It’s hard for St. Louis-based roots artist Pokey LaFarge to talk about his songwriting process. It’s not because he’s too shy or humble to extol his own virtues. He’s just not exactly sure how it happens.
“It’s kind of like having a series of brain orgasms,” LaFarge tells City Paper. “You feel sort of weightless or timeless. There’s a freeing feeling in singing something that feels good, but you’re not necessarily sure where it comes from.
“That’s why it’s hard for me to talk about songwriting specifically, because it’s so subconscious. And I think every songwriter experiences that, unless they’re just setting out to manufacture hits and I think you can really tell when that’s all they’re doing. But man, I just try to put myself in a state of mind where I’m open to a song at any moment.”
LaFarge has been writing songs and making music this way since 2006, turning out eight records, the latest being Manic Revelations, released in May. Beginning with 2006’s self-released record, Marmalade, LaFarge has taken listeners on a musical journey that is heavily influenced by early swing, big band, blues and Western swing. Western swing was certainly the most identifiable influence up until 2015’s Something in the Water.
LaFarge added percussion on that record, and his sound developed a sharper edge. On Manic Revelations, LaFarge continues to progress. Drums are more of a driving force on the new record; the songs even contain moments reminiscent of the early Sun Studio performances, although more like Carl Perkins than Elvis Presley. It’s a progression that LaFarge recognizes and embraces.
“That’s life, man. All of that music from the past is an extension of you,” LaFarge explains. “But you reinvent and reinterpret yourself almost on a daily basis, especially as an artist.
“I wanted more space in my music. I was feeling like that could be accomplished with more of a backbeat; more of a drums-and-bass foundation, as opposed to staying on top the beat and swinging all the time.”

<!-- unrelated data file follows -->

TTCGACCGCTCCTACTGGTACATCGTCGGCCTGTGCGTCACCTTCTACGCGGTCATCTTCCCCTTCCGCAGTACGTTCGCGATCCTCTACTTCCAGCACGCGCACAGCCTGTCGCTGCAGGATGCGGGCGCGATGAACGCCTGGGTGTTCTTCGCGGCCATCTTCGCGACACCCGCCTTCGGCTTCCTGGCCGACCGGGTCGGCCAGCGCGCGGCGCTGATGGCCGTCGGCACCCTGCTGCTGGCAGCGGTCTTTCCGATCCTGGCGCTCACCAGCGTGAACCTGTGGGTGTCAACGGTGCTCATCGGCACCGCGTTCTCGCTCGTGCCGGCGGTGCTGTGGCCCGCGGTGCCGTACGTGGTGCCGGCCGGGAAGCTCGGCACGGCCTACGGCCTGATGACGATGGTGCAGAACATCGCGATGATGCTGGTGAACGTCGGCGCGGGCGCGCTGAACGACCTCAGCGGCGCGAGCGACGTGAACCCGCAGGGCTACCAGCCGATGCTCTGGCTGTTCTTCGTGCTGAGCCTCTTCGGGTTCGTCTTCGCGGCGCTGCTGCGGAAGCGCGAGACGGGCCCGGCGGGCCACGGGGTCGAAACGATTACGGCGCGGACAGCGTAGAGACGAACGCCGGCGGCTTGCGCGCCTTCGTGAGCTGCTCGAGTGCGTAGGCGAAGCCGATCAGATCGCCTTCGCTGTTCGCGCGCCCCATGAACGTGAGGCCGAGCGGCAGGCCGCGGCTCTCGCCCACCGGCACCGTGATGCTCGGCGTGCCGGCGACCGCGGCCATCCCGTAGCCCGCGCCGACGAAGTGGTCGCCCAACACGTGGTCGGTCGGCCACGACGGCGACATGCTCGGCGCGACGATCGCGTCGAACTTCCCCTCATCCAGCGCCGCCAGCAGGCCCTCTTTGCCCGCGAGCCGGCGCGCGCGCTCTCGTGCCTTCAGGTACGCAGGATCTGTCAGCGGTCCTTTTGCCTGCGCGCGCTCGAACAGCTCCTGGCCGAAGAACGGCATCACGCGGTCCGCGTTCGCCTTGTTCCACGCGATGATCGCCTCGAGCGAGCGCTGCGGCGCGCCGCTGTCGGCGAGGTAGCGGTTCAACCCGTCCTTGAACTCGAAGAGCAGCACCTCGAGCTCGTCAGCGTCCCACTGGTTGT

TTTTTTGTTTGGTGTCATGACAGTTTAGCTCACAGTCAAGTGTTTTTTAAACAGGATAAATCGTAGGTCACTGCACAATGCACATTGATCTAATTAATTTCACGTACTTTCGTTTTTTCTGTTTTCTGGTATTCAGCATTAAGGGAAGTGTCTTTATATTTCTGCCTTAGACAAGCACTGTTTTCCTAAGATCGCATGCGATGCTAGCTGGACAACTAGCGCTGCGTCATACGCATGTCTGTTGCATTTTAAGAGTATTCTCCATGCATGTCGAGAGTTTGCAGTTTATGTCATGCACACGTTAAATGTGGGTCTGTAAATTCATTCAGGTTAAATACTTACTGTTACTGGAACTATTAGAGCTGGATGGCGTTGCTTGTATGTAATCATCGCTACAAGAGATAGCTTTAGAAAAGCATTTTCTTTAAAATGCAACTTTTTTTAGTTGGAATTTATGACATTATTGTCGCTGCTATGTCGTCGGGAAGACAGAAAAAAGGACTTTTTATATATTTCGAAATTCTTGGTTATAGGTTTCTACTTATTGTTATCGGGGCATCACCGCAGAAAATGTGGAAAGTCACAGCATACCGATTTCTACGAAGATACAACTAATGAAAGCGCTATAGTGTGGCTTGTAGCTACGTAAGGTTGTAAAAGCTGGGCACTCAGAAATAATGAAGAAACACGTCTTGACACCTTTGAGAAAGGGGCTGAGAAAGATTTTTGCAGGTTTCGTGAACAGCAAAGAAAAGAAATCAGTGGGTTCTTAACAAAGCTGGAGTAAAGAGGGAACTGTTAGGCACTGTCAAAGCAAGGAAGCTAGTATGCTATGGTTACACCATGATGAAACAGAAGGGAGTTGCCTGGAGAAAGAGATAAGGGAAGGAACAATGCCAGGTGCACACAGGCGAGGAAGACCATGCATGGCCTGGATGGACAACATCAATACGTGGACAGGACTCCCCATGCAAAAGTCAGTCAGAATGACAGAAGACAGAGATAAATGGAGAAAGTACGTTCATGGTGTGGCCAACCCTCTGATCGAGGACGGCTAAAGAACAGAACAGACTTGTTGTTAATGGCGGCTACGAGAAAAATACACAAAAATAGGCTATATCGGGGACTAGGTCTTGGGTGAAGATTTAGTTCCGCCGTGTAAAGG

There’s no better example of this than on the record’s first cut, “Riot in the Streets.” LaFarge wrote the song in the aftermath of the 2014 shooting of 18-year-old Michael Brown in the St. Louis suburb of Ferguson, Mo. Brown, an unarmed black man, was shot by a Ferguson police officer in broad daylight. LaFarge, who lives in St. Louis, says this song was born out of this incident and people’s reactions to it, both locally and nationally.
LaFarge writes in the song: “Preacher speaking; fists raised singing / Barely missing; tear gas whistlin’ / Walkin down West Florrisant road / feels like a city is going to explode / There’s gonna be a riot in the streets tonight.”
“The song was rewritten a few times,” LaFarge says. “I didn’t want to write a protest song. I’m not a protest singer. I also wanted to be careful not to inject too much anger into this. But there’s no reason you can’t write a beautiful song that compels people to fight. But I think it’s even more important to come together because that’s a type of fight as well.
“This song wasn’t necessarily about the riots themselves, because those were very few and far between. What happened after this shooting was mostly peaceful protest. It was about people’s backs being put up against a wall, and they have no choice but to fight.”
LaFarge is at his best when he’s writing about dealing with pain and adversity, especially when the songs like “Riot in the Streets” and the relationship song, “Must Be a Reason,” are placed on top of upbeat, hopeful music.
In the latter tune, LaFarge tries to figure out why people love who they love, even when those relationships are drenched in turmoil and drama. That theme was last examined in the title cut of Something in the Water. It’s about a guy in a relationship with someone that he can’t leave, regardless of the pain. “She’ll someday lead to my death I know / But I’ll stay with her just the same, boys”
In “Must Be a Reason,” LaFarge figures out that the passion is worth the pain. He writes, “I would fight for a life with you / The same thing that would kill me too / Love’s a war I cannot win / But I’ll see it through until the end.”
The song almost feels like a sequel to “Something in the Water,” but LaFarge says it didn’t start out that way. But he recognized the connection himself recently when he played the two songs back to back at a show.
“These songs are about the realization that you will never leave the relationship,” he says. “Not that you’re stuck with the person, but that you need that person for positive reasons and for the negative reasons. I’ve been with my girl for going on eight years now, and Lord knows we’ve experienced all of these things we’re talking about and more. I’m just thankful that I have music as an outlet to share the relationship with the world, because it’s material that’s relatable to a lot of people.”